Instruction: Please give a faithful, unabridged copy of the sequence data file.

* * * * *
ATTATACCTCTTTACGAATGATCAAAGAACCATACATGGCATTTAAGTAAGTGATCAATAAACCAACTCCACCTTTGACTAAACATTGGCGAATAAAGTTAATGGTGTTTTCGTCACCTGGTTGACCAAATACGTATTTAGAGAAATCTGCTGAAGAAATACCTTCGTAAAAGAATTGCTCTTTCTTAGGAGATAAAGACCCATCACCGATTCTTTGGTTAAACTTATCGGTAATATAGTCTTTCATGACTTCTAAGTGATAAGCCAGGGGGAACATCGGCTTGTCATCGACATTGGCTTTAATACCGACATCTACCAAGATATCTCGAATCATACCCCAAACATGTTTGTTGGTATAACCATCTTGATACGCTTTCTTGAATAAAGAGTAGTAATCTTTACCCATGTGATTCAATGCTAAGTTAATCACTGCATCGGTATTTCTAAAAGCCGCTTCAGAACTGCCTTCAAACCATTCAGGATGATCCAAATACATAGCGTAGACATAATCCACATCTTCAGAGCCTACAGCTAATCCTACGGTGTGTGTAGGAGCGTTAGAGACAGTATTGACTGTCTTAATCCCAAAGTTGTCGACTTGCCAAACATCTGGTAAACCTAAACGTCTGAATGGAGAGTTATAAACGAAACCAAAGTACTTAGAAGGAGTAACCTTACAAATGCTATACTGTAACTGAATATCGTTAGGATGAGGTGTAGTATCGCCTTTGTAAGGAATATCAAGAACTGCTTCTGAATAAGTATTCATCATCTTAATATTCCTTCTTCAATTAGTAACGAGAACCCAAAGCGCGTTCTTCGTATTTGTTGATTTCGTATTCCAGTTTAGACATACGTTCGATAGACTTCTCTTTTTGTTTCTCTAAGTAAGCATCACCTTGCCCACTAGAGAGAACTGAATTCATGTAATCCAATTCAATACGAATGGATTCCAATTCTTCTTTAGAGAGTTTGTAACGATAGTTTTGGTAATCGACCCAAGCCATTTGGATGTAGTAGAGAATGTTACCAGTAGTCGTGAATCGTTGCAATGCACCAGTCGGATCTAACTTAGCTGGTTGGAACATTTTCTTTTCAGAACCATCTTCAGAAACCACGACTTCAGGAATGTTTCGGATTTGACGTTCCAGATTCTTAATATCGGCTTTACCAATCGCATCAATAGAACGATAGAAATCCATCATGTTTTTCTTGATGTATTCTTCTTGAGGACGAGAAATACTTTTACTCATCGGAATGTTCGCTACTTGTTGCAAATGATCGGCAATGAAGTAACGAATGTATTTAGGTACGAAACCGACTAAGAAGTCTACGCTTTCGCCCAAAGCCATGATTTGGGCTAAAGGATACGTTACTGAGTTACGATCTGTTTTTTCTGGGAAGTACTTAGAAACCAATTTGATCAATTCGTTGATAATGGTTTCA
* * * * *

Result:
ATTATACCTCTTTACGAATGATCAAAGAACCATACATGGCATTTAAGTAAGTGATCAATAAACCAACTCCACCTTTGACTAAACATTGGCGAATAAAGTTAATGGTGTTTTCGTCACCTGGTTGACCAAATACGTATTTAGAGAAATCTGCTGAAGAAATACCTTCGTAAAAGAATTGCTCTTTCTTAGGAGATAAAGACCCATCACCGATTCTTTGGTTAAACTTATCGGTAATATAGTCTTTCATGACTTCTAAGTGATAAGCCAGGGGGAACATCGGCTTGTCATCGACATTGGCTTTAATACCGACATCTACCAAGATATCTCGAATCATACCCCAAACATGTTTGTTGGTATAACCATCTTGATACGCTTTCTTGAATAAAGAGTAGTAATCTTTACCCATGTGATTCAATGCTAAGTTAATCACTGCATCGGTATTTCTAAAAGCCGCTTCAGAACTGCCTTCAAACCATTCAGGATGATCCAAATACATAGCGTAGACATAATCCACATCTTCAGAGCCTACAGCTAATCCTACGGTGTGTGTAGGAGCGTTAGAGACAGTATTGACTGTCTTAATCCCAAAGTTGTCGACTTGCCAAACATCTGGTAAACCTAAACGTCTGAATGGAGAGTTATAAACGAAACCAAAGTACTTAGAAGGAGTAACCTTACAAATGCTATACTGTAACTGAATATCGTTAGGATGAGGTGTAGTATCGCCTTTGTAAGGAATATCAAGAACTGCTTCTGAATAAGTATTCATCATCTTAATATTCCTTCTTCAATTAGTAACGAGAACCCAAAGCGCGTTCTTCGTATTTGTTGATTTCGTATTCCAGTTTAGACATACGTTCGATAGACTTCTCTTTTTGTTTCTCTAAGTAAGCATCACCTTGCCCACTAGAGAGAACTGAATTCATGTAATCCAATTCAATACGAATGGATTCCAATTCTTCTTTAGAGAGTTTGTAACGATAGTTTTGGTAATCGACCCAAGCCATTTGGATGTAGTAGAGAATGTTACCAGTAGTCGTGAATCGTTGCAATGCACCAGTCGGATCTAACTTAGCTGGTTGGAACATTTTCTTTTCAGAACCATCTTCAGAAACCACGACTTCAGGAATGTTTCGGATTTGACGTTCCAGATTCTTAATATCGGCTTTACCAATCGCATCAATAGAACGATAGAAATCCATCATGTTTTTCTTGATGTATTCTTCTTGAGGACGAGAAATACTTTTACTCATCGGAATGTTCGCTACTTGTTGCAAATGATCGGCAATGAAGTAACGAATGTATTTAGGTACGAAACCGACTAAGAAGTCTACGCTTTCGCCCAAAGCCATGATTTGGGCTAAAGGATACGTTACTGAGTTACGATCTGTTTTTTCTGGGAAGTACTTAGAAACCAATTTGATCAATTCGTTGATAATGGTTTCA